I'm sympathetic to the goal of no plastic bags but wonder if it is feasible to implement. If stores have an increased expense from paper it is an inequitable imposition. It is more feasible to mandate the bags must be compostable.

What I do wish we had is a deposit on plastic bottles. It is ridiculous the number of them that are in the streets and medians, much less the amount seen in the creeks after a storm rolls thru. Place a nickel on each one and we'll have very few laying around.

bmarvel
bmarvel topcommenter

Simple solution: Stores required to print identifying names, addresses and logos on each bag. For each bag returned, store must pay 5 cents.

s.aten
s.aten

I bet it costs $500,000 for the study.

DMZ3
DMZ3

Austinite/ex-Dallasite here. I like the ban, in general. Plastic bag waste costs the city quite a lot of money because they junk up the waste processing machines. I'm actually not much of an environmentalist, but I use the reusable bags anyways because they're more convenient. (Yes, they are.) 

The city has really shit the bed on telling people about it, though. A lot of businesses seem completely oblivious that this thing is supposed to hit starting Friday.

Tom434
Tom434

If it takes Dallas two years to consider it we should know if a ban would be legal.  Besides what are people going to use to pick up dog shit

hix.miblue.john
hix.miblue.john

I dont think that taxpayer money should be spent defending the city from law suits resulting from feel good bans that the elected city council thinks up. Change the civil law so that any law suits resulting from edicts made like this are directed personally at those that pass them out.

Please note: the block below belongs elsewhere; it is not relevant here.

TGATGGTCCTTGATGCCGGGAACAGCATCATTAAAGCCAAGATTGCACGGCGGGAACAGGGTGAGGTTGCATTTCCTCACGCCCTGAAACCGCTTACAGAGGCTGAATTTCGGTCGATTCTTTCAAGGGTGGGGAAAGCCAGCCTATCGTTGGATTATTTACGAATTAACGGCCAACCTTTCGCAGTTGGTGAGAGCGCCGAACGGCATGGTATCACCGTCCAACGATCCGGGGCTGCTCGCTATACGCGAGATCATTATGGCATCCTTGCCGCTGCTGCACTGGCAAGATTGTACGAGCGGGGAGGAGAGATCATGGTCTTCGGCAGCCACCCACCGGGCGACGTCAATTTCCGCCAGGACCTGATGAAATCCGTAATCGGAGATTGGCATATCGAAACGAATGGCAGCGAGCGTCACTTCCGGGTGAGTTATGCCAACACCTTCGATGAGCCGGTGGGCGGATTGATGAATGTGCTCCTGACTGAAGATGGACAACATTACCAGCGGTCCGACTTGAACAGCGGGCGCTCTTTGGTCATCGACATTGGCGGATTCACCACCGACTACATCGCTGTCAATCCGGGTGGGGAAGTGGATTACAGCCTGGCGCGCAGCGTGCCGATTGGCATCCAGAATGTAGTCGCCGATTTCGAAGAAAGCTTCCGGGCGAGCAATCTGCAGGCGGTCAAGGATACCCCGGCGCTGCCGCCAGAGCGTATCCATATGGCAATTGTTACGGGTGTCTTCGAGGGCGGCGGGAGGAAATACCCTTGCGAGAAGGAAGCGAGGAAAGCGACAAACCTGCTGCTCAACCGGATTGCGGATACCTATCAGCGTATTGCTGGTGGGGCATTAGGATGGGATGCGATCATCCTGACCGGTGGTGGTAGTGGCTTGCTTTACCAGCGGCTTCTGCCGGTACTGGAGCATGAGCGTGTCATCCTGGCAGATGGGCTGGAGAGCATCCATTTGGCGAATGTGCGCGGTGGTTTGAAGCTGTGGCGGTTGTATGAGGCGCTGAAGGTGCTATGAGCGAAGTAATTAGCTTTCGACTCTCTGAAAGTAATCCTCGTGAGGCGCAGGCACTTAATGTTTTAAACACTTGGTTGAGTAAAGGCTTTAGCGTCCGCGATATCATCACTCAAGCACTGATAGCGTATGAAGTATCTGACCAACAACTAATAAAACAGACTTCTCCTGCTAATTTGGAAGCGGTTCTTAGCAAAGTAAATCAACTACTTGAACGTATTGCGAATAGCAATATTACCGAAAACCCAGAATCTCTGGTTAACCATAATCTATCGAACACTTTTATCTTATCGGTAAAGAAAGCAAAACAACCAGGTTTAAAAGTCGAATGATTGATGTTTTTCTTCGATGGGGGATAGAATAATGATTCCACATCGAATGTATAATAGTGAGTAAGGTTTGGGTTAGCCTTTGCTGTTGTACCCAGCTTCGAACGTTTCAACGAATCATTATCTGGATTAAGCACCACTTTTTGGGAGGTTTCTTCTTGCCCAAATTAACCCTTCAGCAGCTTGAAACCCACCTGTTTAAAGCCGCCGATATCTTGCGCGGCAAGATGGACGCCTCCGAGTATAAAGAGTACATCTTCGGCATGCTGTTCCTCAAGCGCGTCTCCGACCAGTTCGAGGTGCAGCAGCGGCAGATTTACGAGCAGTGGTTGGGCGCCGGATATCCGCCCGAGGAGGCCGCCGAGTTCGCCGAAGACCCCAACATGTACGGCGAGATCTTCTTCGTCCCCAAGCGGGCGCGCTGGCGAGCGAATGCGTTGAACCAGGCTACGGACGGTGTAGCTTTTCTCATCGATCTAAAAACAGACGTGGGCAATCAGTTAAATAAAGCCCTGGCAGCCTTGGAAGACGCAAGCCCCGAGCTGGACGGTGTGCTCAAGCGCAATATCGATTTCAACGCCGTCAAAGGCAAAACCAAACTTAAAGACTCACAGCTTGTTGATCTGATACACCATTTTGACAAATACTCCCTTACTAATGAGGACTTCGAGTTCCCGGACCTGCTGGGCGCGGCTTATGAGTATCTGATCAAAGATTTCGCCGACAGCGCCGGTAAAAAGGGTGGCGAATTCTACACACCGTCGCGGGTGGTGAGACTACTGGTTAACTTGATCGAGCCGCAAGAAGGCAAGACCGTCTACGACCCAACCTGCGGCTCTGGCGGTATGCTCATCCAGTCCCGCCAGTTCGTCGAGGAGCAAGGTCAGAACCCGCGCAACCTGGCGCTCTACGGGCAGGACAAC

Montemalone
Montemalone topcommenter

How am I supposed to clean Monte's litter box?

Now I have to buy plastic bags to throw away?

Ridiculous.


Scruffygeist
Scruffygeist

I'm sure one of the councilpersons has a plastics manufacturer contributing to them, therefore it'll never happen. If not there's your chance at more corruption for personal gain, DCC.

Montemalone
Montemalone topcommenter

@mavdog As a kid, I spent many a summer day wandering around collecting bottles to redeem for the deposit. Remember when cokes came in a glass bottle, and you had to pay the deposit at the store?


roo_ster
roo_ster

@mavdog I would like to see the provision broadened to cover most or all products legal for sale in Texas.

DMZ3
DMZ3

@Tom434 Plastic bags aren't technically banned. You'll still be able to buy them in the aisle with the garbage bags and cleaning supplies and stuff. You just can't get free single-use bags that are used to pack your stuff at the counter.

ScottsMerkin
ScottsMerkin topcommenter

@Montemalone Ive figured how to re-purpose my Diaper Genie my mom gave us, Ill give it back to her when my son is not wearing diapers anymore and she can dispose cat poo in that thing

DMZ3
DMZ3

@Montemalone You'll figure it out. If you can't afford cat-poo bags, then you probably shouldn't own a cat.

ScottsMerkin
ScottsMerkin topcommenter

@DMZ3 @Montemalone but why pay for them when they were sorta free, I mean you did have to spend $150 in groceries to get a weeks worth cat poo bags.